Saturday, March 04, 2006

Monkey Business
proactive parenting in a mediated world 

Monkey see, monkey wonder.

Note: yes, it's a long one today. As incentive, readers who make it to the end will find links to three Jack Johnson mp3s from the Curious George movie.

Yet another first for the elderkid today: her first cinematic experience, popcorn and all. Like her recent foray into the world of solo peestops in public bathrooms, I think we're calling this one a success.

We'd certainly prepared her well enough. Teaching and studying media literacy for so long gets under your skin; though there are times when I wish we could use the TV as a brainsitter, it's not in me to be the kind of parent who just flips the switch and leaves the room.

Though concerns about ads and, more generally, incompatibilities between our values and the subversive subtext of mass media have led to a total absence of television reception in our home, we watch videos with her, sit with her while she plays her fave computer games over at PBS Kids. And, in all cases, she feels ownership, can already locate, play, question and put away.

Our deliberate campaign of cautious media filtering and smallscreen co-parenting has already made of three-year-old Willow an increasingly deliberate, discriminating, and active participant in everything from online games to videos from the local libraries and our vast collection of old Muppet Shows. She understands that narrative tension is inevitably resolved.

So it was no surprise to find her arms around my neck at the first hint of cinematic anxiety today. It'll be okay soon, Daddy, she whispered. And she was right. It was wonderful, like a date with my daughter, and her hand felt cool and sweet on my neck.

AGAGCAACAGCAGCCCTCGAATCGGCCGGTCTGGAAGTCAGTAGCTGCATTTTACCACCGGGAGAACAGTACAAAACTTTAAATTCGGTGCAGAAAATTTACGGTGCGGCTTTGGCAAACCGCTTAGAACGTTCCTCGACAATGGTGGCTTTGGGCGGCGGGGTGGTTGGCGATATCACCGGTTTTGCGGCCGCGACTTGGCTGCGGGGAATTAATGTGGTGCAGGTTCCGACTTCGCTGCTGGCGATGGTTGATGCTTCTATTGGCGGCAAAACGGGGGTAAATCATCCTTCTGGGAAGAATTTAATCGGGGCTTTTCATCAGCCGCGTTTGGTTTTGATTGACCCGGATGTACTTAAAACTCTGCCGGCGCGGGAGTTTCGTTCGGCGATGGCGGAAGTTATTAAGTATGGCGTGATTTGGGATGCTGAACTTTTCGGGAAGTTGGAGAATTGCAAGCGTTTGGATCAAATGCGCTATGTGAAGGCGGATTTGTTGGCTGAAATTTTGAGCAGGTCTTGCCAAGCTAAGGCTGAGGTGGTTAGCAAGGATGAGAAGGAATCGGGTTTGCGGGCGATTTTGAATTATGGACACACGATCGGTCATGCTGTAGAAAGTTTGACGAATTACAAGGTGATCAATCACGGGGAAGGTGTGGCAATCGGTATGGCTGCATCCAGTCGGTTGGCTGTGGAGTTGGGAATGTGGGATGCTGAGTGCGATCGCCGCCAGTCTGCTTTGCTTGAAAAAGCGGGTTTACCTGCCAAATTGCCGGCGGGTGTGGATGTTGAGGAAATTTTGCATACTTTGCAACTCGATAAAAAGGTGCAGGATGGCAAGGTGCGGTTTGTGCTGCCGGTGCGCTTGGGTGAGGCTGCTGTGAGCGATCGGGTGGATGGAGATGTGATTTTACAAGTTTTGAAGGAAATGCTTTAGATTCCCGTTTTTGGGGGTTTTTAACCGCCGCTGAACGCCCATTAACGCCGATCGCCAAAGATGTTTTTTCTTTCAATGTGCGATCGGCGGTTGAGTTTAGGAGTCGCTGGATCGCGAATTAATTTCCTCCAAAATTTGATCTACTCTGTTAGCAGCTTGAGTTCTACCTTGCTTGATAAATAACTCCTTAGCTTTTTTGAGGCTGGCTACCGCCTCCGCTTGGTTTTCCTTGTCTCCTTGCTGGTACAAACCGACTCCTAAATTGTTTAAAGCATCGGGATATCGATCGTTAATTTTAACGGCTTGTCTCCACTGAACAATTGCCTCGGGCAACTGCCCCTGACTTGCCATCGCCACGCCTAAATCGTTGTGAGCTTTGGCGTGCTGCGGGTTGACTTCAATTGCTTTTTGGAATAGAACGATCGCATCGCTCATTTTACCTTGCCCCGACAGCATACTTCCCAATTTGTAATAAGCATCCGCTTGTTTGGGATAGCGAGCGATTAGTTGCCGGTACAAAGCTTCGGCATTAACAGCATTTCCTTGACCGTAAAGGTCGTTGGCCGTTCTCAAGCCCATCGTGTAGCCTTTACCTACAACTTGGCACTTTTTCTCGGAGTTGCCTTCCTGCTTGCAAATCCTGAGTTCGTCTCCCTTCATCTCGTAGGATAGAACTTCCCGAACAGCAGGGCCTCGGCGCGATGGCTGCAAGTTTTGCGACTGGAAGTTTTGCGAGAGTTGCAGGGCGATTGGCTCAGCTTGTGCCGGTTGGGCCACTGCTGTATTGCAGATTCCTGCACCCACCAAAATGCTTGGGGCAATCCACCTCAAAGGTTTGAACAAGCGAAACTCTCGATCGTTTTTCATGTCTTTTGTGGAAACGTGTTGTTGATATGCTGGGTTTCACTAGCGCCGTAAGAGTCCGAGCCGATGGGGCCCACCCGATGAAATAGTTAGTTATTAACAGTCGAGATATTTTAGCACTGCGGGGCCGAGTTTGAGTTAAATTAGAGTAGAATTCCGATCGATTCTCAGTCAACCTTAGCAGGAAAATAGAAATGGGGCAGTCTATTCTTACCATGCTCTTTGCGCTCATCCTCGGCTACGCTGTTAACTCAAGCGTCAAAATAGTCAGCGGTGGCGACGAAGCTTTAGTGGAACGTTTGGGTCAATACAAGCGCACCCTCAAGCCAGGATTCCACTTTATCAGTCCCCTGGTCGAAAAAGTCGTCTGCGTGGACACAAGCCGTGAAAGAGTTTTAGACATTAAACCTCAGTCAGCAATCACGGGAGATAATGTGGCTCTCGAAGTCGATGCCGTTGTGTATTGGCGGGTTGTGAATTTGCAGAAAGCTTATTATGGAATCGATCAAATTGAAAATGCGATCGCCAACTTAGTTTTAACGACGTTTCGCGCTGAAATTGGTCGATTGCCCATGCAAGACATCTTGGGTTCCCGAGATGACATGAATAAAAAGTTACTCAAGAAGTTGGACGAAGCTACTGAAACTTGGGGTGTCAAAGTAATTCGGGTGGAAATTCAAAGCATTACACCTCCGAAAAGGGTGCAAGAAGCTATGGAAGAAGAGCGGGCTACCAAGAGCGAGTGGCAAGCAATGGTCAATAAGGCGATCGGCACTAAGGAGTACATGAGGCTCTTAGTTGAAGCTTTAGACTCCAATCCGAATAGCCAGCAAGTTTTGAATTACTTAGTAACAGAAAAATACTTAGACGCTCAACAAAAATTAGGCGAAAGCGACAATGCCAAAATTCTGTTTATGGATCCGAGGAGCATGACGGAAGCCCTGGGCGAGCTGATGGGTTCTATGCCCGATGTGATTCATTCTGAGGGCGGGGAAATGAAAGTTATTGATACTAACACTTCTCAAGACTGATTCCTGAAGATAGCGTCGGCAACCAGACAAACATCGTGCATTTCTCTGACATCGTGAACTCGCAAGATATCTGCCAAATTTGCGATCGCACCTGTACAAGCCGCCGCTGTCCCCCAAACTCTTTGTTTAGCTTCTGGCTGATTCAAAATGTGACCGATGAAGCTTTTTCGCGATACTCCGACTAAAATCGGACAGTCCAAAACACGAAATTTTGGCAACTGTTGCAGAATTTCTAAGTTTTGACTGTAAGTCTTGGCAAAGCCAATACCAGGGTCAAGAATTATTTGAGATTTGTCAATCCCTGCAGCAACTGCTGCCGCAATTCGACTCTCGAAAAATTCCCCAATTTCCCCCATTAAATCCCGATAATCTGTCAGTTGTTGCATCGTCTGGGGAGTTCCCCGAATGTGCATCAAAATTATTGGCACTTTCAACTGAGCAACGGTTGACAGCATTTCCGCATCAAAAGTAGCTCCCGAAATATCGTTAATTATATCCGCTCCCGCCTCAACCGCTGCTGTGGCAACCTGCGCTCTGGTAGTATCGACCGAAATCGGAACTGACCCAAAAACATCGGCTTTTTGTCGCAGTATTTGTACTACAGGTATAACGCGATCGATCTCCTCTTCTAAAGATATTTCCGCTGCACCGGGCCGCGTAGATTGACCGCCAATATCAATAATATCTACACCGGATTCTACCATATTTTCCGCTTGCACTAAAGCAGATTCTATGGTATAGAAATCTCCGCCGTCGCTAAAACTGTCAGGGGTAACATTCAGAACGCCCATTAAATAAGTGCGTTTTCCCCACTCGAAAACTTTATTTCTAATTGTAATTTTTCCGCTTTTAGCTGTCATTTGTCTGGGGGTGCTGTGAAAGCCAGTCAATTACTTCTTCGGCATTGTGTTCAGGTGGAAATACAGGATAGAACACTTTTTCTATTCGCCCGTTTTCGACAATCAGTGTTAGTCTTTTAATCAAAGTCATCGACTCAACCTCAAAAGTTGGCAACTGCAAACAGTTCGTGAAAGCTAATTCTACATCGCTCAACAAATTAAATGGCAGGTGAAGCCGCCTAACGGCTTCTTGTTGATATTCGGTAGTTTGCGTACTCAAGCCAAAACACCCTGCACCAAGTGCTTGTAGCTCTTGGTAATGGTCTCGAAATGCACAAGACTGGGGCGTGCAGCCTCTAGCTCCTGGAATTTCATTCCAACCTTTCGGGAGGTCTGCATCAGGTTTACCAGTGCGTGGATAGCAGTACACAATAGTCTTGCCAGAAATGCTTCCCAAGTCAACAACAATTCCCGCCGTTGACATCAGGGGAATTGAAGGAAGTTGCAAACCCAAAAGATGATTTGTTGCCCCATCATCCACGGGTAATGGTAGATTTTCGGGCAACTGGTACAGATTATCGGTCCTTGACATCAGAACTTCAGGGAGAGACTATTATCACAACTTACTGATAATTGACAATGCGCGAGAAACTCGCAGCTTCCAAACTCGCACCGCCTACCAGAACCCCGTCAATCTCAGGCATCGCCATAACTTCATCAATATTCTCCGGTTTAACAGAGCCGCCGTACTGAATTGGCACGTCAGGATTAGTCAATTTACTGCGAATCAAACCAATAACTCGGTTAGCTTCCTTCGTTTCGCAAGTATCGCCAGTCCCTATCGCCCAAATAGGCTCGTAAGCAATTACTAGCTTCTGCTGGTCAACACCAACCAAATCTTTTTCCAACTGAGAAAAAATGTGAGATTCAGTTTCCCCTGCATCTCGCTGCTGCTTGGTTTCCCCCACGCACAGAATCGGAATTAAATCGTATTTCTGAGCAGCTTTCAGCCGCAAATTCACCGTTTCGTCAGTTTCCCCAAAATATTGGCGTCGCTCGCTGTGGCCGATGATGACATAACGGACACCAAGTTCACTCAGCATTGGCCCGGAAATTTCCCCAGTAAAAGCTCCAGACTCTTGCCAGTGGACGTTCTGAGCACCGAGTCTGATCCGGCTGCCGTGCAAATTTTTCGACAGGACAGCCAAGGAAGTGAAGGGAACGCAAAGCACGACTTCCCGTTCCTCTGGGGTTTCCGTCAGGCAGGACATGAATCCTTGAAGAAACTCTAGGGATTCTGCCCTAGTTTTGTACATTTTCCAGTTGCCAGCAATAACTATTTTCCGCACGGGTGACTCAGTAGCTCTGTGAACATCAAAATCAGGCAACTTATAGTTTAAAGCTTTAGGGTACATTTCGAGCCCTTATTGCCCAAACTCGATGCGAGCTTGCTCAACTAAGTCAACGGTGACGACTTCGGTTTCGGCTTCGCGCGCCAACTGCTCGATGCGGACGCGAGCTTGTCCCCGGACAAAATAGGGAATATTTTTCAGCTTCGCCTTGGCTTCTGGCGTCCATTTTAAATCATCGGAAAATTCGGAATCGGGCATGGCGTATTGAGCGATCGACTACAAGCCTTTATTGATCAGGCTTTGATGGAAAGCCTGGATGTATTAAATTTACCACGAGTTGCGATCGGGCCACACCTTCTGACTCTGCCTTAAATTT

But there wasn't much anxiety. The change in scale from small screen to large was hardly as significant or overwhelming as I had feared. The perspective, the expectations, and the literacies already burgeoning inside my headstrong eldest seem to work; she seems sure of self in the screenworld as elsewhere, ready to wander like her family before her.

But I can't take all the credit. Much of today's success came from the choice of movie.

Curious George hasn't gotten the best ratings from adults, but as a parent, I found it ideal for a first-time cinematic outing. The plot is tight, albeit sketched in sparsely, just enough to cover all the bases and -- more wonderfully -- address with a minimum of fuss all possible ethical questionables which haunt so much of mass market kid programming. George makes a perfect viewer-projected little kid (better than Elmo, anyway) without losing his simian charm.

The focus is on the developing relationships among the characters as George's presence brings confidence and social connection to the world of the Man of the Yellow Hat. And the characters are almost wholly real, thanks to the tonality and voice of the likes of Wil Ferrell, Eugene Levy, Dick van Dyke, and harmless protoloser David Cross (as the misunderstood pseudo-nemesis).

Jack Johnson's soundtrack was wonderful, the perfect compliment and tonesetting guide to the antics of the ever-expressive George and his shy, earnest yellow-hatted companion. His laid-back rhythmic style set a tone for George which kept the audience relaxed and cheery -- no mean feat, with so many of our fellow moviegoers similarly wee and new to the movieplex.

On the way out Willow and I took a chance to get right up against the projected surface, touch and throw our shadows on the screen itself, break the magic just enough to plant that seed of self-keeping, building the layers of mindfulness necessary for healthy mediaplay, so her future moviewatching can remain both magical and evercritical.

Three other father/daughter pairs followed suit. For just a moment it was intimate up there by the bright yellow screen , just three daddys smiling awkwardly at each other over their daughters' heads as the credits rolled over us all like vertical waves. Nice to share daddyhood, there in the dark; it's so seldom done.